TRAVERSE CITY — Scheduling an appointment to receive a COVID-19 vaccine in northern Michigan isn’t much different than getting tickets to a music festival.
County residents have expressed displeasure in the scheduling process of potentially receiving a vaccine that could save their life.
It comes at the same time the state reported that 21 shipments of the Moderna vaccine were not kept at the right temperature and needed to be re-ordered.
“That frustrates me,” Gov. Gretchen Whitmer said from Washington, D.C., where she planned to attend President-elect Joe Biden’s inauguration on Wednesday.
Locally, two systems used to assess interest and schedule a COVID-19 vaccine led to what the Grand Traverse County Health Department determined to be a misunderstanding.
Ahead of the launch of the Hagerty Center mass vaccination clinic, the health department sought responses from a “pre-registration” form to get what it later said was actually a survey of how many county residents were eligible to receive a vaccine in priority groups 1A and 1B.
Many of the 23,000 who filled out the form, however, believed they would be contacted by the health department to be scheduled for an appointment to receive the vaccine.
That wasn’t what happened.
When the Hagerty Center was announced at a press conference Friday, an email blast went out to everyone who filled out the form shortly after its conclusion. The 1,500 first-dose appointments for the week following filled up quickly.
The link was publically available on the Grand Traverse County COVID-19 website, essentially making it so the 23,000 who filled out the form didn’t have any advantage over someone who could have accessed the link any other way.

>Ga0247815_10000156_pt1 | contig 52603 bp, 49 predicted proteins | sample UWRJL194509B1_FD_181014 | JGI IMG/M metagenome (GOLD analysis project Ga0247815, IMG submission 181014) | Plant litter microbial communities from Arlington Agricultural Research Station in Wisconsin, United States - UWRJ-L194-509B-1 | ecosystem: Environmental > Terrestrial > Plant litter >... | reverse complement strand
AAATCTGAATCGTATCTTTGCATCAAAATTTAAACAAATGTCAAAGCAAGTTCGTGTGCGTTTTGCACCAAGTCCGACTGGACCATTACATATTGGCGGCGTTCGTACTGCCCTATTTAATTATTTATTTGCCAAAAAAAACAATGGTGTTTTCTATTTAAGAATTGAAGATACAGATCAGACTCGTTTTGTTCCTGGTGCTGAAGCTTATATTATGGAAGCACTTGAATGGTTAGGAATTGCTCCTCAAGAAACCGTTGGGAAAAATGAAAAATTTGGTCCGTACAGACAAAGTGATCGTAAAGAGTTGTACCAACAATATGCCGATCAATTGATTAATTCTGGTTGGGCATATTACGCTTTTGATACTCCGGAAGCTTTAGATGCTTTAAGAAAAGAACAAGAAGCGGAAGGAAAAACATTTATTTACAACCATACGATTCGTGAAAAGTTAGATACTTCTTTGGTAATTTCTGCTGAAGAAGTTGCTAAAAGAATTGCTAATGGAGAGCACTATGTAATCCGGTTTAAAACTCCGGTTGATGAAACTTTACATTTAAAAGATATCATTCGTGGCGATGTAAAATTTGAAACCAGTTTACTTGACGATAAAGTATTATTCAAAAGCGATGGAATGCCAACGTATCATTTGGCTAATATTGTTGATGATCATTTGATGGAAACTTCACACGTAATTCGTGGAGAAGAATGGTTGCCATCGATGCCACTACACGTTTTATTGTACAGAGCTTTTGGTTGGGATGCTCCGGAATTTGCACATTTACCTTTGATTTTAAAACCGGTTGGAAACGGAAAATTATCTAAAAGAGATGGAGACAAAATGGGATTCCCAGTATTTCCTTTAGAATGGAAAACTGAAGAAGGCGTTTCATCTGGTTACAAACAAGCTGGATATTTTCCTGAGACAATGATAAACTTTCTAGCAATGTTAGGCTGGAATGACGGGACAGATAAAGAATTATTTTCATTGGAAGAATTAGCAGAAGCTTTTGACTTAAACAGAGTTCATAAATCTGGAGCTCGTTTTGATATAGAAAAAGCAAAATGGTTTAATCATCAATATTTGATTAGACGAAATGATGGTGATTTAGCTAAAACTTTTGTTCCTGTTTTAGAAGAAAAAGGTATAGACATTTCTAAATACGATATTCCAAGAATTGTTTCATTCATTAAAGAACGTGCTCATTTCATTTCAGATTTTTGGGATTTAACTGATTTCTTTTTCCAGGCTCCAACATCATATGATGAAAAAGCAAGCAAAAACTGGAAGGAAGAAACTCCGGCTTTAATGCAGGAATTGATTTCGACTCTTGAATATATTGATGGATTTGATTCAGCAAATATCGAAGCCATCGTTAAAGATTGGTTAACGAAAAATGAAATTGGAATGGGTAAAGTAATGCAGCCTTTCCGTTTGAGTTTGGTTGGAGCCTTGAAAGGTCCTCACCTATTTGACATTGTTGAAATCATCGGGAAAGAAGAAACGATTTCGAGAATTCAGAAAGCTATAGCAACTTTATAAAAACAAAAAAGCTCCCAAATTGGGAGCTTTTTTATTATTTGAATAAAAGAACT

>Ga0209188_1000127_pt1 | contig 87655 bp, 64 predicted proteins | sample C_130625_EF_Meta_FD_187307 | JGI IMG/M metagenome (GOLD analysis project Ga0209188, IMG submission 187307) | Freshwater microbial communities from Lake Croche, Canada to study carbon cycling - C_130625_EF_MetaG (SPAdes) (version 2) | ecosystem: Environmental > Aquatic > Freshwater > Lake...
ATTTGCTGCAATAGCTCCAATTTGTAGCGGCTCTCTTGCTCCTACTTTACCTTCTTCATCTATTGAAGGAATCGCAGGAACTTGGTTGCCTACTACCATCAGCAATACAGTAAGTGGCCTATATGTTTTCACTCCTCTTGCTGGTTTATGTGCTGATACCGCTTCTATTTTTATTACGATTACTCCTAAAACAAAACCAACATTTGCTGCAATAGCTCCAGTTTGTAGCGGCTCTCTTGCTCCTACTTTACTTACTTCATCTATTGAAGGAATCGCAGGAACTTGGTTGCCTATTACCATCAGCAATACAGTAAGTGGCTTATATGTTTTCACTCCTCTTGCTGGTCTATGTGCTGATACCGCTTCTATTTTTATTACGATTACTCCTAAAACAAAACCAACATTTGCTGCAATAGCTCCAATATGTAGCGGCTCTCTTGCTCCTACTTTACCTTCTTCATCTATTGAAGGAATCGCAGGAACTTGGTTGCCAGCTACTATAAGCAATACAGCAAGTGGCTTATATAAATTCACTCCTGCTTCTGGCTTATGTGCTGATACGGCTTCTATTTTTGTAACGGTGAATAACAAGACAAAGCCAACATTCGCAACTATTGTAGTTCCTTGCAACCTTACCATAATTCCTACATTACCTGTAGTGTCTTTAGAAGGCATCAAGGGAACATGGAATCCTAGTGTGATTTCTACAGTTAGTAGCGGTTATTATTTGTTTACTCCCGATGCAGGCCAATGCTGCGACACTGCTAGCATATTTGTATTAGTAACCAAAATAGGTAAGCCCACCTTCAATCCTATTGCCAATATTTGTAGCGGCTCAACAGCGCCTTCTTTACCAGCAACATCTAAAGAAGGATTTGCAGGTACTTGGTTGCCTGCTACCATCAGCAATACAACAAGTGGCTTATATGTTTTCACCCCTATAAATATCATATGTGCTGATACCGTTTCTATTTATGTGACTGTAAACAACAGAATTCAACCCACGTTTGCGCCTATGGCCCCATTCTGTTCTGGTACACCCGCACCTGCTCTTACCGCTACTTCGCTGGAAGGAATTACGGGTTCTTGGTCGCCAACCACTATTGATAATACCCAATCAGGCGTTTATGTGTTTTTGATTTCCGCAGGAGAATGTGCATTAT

All appointments were filled within two hours.
“Unfortunately, once the link is live, regardless if it was sent to someone directly, it is shareable,” said Emmy Schumacher, spokeswoman with the GTCHD.
“We cannot control who uses it to schedule an appointment and cannot turn them away if they fall into the 1A or 1B category.”
Schumacher said appointments will fill up fast until the supply of the vaccine is more abundant. That’s because the GTC Health Department is only opening appointments based on the number of vaccines it receives, not following the lead of others which are scheduling appointments based on the amount of vaccines it expects to receive.
“We understand this can be frustrating for those anxious to get the vaccine,” Schumacher said. “We encourage everyone that is interested in getting a vaccine to check back frequently for availability due to cancellations or for when we open up appointments based on upcoming vaccine shipments from the state.”
Some have criticized Michigan’s broad, first come, first serve strategy of vaccinating those 65 and older and certain essential workers in one priority group.
In some areas of the state, technicians report seeing patients who do not fall under group 1B, but get the vaccine anyway.
Whitmer defended the imperfect process Tuesday multiple times.
Because of the certain logistical concerns over keeping the vaccines at the proper temperature, Whitmer repeatedly said she’d rather have a vaccine in an arm than go unused.
“We just don’t want to risk rendering a vaccine useless because there wasn’t someone in that specific eligible group, and at that date or the time stamp,” Whitmer said. “’We don’t want to waste any vaccines, we can’t afford to.”
On the same day, the state reported that a distributor, McKesson, notified the state that nearly 12,000 Moderna doses that were shipped Sunday were spoiled after getting too cold.
“That’s not something that I could control; it’s not the state of Michigan’s fault,” Whitmer said. “I’m certain that people who had appointments who were scheduled at facilities that were supposed to get those particular shots were frustrated because they weren’t able to get them. That’s part of the bumpy road that is that we’re all experiencing nationwide.”
Replacement doses were sent Monday and Tuesday. The cause is under investigation by McKesson.
Whitmer said she hopes $90 million in federal vaccine funding will bring Michigan closer to its goal of 50,000 shots in arms per day. She hoped to order shots directly from Pfizer to skip the process of being allocated federally.
About 29,000 doses a day were administered last week.